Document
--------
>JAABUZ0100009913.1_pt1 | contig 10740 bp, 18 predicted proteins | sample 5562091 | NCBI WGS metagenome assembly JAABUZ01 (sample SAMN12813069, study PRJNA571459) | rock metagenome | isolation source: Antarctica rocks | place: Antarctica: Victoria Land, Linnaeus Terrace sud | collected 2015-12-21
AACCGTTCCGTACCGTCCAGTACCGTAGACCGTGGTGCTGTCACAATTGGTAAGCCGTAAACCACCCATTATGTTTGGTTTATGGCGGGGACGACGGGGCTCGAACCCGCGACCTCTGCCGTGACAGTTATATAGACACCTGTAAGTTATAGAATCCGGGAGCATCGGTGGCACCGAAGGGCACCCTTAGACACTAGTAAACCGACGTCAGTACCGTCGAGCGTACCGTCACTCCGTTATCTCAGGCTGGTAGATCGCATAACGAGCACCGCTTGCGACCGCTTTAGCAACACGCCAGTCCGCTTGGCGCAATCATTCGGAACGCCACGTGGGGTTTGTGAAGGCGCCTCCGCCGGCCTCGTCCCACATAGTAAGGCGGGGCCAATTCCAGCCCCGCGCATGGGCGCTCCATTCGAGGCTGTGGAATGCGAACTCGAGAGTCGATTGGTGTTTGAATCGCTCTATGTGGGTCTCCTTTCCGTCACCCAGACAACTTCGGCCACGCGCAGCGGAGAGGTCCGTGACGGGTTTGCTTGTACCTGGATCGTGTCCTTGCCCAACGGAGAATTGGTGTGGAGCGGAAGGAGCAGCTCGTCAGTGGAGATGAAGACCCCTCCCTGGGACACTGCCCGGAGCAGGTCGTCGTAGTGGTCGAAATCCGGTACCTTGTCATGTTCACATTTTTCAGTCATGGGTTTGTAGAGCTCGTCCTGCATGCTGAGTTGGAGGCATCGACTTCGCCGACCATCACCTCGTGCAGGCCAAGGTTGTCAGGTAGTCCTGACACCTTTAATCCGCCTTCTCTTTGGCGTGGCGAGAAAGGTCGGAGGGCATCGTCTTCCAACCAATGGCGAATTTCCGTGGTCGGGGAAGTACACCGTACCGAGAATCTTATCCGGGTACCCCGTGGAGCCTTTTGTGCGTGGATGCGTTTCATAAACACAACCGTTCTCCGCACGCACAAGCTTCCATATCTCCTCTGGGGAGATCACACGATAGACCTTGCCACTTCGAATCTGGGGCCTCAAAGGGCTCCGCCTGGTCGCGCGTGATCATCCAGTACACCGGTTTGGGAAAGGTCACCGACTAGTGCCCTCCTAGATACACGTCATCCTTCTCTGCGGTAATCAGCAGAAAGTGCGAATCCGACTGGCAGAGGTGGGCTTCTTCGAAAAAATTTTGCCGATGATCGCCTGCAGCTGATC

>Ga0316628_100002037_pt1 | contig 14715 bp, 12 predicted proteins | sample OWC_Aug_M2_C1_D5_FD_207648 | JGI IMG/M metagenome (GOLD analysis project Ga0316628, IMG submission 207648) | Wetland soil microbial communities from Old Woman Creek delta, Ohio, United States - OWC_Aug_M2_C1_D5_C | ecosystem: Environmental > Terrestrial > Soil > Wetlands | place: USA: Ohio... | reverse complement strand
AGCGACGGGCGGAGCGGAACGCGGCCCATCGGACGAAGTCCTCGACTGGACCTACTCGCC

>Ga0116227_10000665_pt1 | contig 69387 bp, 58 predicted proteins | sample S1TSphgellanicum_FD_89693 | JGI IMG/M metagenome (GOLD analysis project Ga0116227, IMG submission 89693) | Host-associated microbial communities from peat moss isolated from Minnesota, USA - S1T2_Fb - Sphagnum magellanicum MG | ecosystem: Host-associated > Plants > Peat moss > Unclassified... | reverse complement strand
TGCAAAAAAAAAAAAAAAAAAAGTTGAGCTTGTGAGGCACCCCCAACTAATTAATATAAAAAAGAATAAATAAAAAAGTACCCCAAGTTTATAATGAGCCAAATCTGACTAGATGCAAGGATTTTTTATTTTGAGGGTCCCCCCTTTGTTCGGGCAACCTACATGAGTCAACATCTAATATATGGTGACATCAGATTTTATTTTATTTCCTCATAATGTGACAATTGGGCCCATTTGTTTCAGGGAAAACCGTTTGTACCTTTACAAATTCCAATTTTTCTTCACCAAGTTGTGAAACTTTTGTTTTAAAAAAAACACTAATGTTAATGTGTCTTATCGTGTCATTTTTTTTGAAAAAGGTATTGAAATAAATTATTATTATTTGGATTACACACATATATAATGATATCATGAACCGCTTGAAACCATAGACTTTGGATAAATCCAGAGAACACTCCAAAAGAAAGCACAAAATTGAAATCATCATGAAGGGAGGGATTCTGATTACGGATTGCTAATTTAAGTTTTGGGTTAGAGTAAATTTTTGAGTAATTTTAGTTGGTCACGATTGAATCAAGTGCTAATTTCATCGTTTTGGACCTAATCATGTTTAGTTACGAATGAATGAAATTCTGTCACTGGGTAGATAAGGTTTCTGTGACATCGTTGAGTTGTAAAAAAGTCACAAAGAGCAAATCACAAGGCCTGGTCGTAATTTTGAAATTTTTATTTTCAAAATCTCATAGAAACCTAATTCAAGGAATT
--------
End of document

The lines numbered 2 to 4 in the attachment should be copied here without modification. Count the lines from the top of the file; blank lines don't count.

AACCGTTCCGTACCGTCCAGTACCGTAGACCGTGGTGCTGTCACAATTGGTAAGCCGTAAACCACCCATTATGTTTGGTTTATGGCGGGGACGACGGGGCTCGAACCCGCGACCTCTGCCGTGACAGTTATATAGACACCTGTAAGTTATAGAATCCGGGAGCATCGGTGGCACCGAAGGGCACCCTTAGACACTAGTAAACCGACGTCAGTACCGTCGAGCGTACCGTCACTCCGTTATCTCAGGCTGGTAGATCGCATAACGAGCACCGCTTGCGACCGCTTTAGCAACACGCCAGTCCGCTTGGCGCAATCATTCGGAACGCCACGTGGGGTTTGTGAAGGCGCCTCCGCCGGCCTCGTCCCACATAGTAAGGCGGGGCCAATTCCAGCCCCGCGCATGGGCGCTCCATTCGAGGCTGTGGAATGCGAACTCGAGAGTCGATTGGTGTTTGAATCGCTCTATGTGGGTCTCCTTTCCGTCACCCAGACAACTTCGGCCACGCGCAGCGGAGAGGTCCGTGACGGGTTTGCTTGTACCTGGATCGTGTCCTTGCCCAACGGAGAATTGGTGTGGAGCGGAAGGAGCAGCTCGTCAGTGGAGATGAAGACCCCTCCCTGGGACACTGCCCGGAGCAGGTCGTCGTAGTGGTCGAAATCCGGTACCTTGTCATGTTCACATTTTTCAGTCATGGGTTTGTAGAGCTCGTCCTGCATGCTGAGTTGGAGGCATCGACTTCGCCGACCATCACCTCGTGCAGGCCAAGGTTGTCAGGTAGTCCTGACACCTTTAATCCGCCTTCTCTTTGGCGTGGCGAGAAAGGTCGGAGGGCATCGTCTTCCAACCAATGGCGAATTTCCGTGGTCGGGGAAGTACACCGTACCGAGAATCTTATCCGGGTACCCCGTGGAGCCTTTTGTGCGTGGATGCGTTTCATAAACACAACCGTTCTCCGCACGCACAAGCTTCCATATCTCCTCTGGGGAGATCACACGATAGACCTTGCCACTTCGAATCTGGGGCCTCAAAGGGCTCCGCCTGGTCGCGCGTGATCATCCAGTACACCGGTTTGGGAAAGGTCACCGACTAGTGCCCTCCTAGATACACGTCATCCTTCTCTGCGGTAATCAGCAGAAAGTGCGAATCCGACTGGCAGAGGTGGGCTTCTTCGAAAAAATTTTGCCGATGATCGCCTGCAGCTGATC

>Ga0316628_100002037_pt1 | contig 14715 bp, 12 predicted proteins | sample OWC_Aug_M2_C1_D5_FD_207648 | JGI IMG/M metagenome (GOLD analysis project Ga0316628, IMG submission 207648) | Wetland soil microbial communities from Old Woman Creek delta, Ohio, United States - OWC_Aug_M2_C1_D5_C | ecosystem: Environmental > Terrestrial > Soil > Wetlands | place: USA: Ohio... | reverse complement strand
AGCGACGGGCGGAGCGGAACGCGGCCCATCGGACGAAGTCCTCGACTGGACCTACTCGCC